Was Mencken an anti-Semite? Teachout is unequivocal: “It is not his anti-Semitism for which he will be remembered—but that he was an anti-Semite cannot now reasonably be denied.” Did Mencken write nasty things about Jews? He did. The evidence is not new, and Teachout discovers no previously unknown “smoking gun.” In truth, Mencken wrote nasty things about everything and everybody. A case could just as easily be made for Mencken’s anti-Americanism, or his misanthropy. But to claim, as Teachout does, that Mencken’s anti-Semitism “cannot now reasonably be denied” is a simplification, at best.

Much of Mencken’s enduring appeal has to do with the seductiveness of his language rather than the arguments he makes. Teachout calls it a “triumph of style,” but it is more than that. Mencken was “something more than a memorable stylist, if something less than a truly wise man. ”

Mencken may have had a philosophy, but he was no philosopher. He was a great journalist. To read his obituary of William Jennings Bryan, or his dissection of Thorstein Veblin, or his examination of Oliver Wendell Holmes’s “liberal” jurisprudence, even his bitterest denunciations of the New Deal, is to be thunderstruck and left standing in awe. Yet his career was a struggle to transcend “mere” journalism. “I have been torn all my writing life,” he wrote in the early ’40s, “by two conflicting desires—the journalistic desire to say it at once and have it done, and the more scholarly desire to say it carefully and with some regard to fundamental ideas and permanent values.”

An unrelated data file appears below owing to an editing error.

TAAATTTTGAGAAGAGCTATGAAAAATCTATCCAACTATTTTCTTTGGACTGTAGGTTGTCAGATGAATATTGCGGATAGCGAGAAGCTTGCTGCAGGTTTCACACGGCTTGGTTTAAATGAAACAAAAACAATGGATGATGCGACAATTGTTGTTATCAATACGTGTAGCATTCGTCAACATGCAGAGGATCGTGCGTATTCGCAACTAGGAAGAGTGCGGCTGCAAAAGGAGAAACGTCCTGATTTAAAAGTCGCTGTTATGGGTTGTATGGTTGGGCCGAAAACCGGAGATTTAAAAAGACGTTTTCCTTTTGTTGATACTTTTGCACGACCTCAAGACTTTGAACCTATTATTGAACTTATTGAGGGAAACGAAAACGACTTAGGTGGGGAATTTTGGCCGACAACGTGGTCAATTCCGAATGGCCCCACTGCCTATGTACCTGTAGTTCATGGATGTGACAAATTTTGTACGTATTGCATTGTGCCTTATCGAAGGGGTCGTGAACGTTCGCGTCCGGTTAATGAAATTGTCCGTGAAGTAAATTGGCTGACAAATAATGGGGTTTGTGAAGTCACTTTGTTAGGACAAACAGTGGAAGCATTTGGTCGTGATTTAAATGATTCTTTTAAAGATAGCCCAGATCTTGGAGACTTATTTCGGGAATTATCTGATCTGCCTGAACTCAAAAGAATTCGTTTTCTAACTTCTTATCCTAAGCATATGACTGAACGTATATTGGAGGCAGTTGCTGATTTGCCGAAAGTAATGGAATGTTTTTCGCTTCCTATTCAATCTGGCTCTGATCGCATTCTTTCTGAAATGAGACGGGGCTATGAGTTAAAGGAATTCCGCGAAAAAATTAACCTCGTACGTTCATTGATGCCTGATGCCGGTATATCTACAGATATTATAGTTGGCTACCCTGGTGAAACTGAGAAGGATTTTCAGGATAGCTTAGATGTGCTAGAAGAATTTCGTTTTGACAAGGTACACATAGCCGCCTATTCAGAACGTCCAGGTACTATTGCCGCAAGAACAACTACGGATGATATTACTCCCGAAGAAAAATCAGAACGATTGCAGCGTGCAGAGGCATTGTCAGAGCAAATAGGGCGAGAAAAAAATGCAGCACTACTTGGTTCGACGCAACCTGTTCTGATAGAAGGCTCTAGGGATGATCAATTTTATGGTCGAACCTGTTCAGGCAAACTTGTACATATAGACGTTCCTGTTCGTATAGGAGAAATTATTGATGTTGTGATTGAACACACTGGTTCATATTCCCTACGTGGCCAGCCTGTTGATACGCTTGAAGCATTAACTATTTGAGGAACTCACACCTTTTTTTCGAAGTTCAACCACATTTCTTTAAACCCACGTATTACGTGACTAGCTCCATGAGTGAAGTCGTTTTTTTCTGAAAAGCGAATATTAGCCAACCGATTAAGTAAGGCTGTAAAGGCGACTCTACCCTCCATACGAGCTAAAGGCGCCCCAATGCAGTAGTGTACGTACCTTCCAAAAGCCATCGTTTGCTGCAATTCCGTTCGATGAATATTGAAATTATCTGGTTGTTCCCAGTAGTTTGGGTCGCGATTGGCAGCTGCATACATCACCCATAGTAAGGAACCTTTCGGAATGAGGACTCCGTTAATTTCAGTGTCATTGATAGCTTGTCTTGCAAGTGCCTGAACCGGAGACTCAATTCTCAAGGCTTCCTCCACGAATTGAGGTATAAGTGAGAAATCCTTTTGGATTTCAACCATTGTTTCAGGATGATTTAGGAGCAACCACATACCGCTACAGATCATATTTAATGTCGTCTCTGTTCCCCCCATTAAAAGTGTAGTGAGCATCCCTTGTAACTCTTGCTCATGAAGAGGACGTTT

The contradiction is obvious—permanent values” and the “transvaluation of all values” are tough to reconcile. Mencken could never quite bring himself to regard anything “fundamental” or “permanent” without chuckling. At his very best, he would say that he “knew of no human right that is one-tenth as valuable as the simple right to utter what seems (at the moment) to be the truth.” But for him, of course, nothing was “wholly good, wholly desireable, wholly true” and “few doctrines seem worth fighting for. Far from going to the stake for a Great Truth, I wouldn’t miss a meal for it.”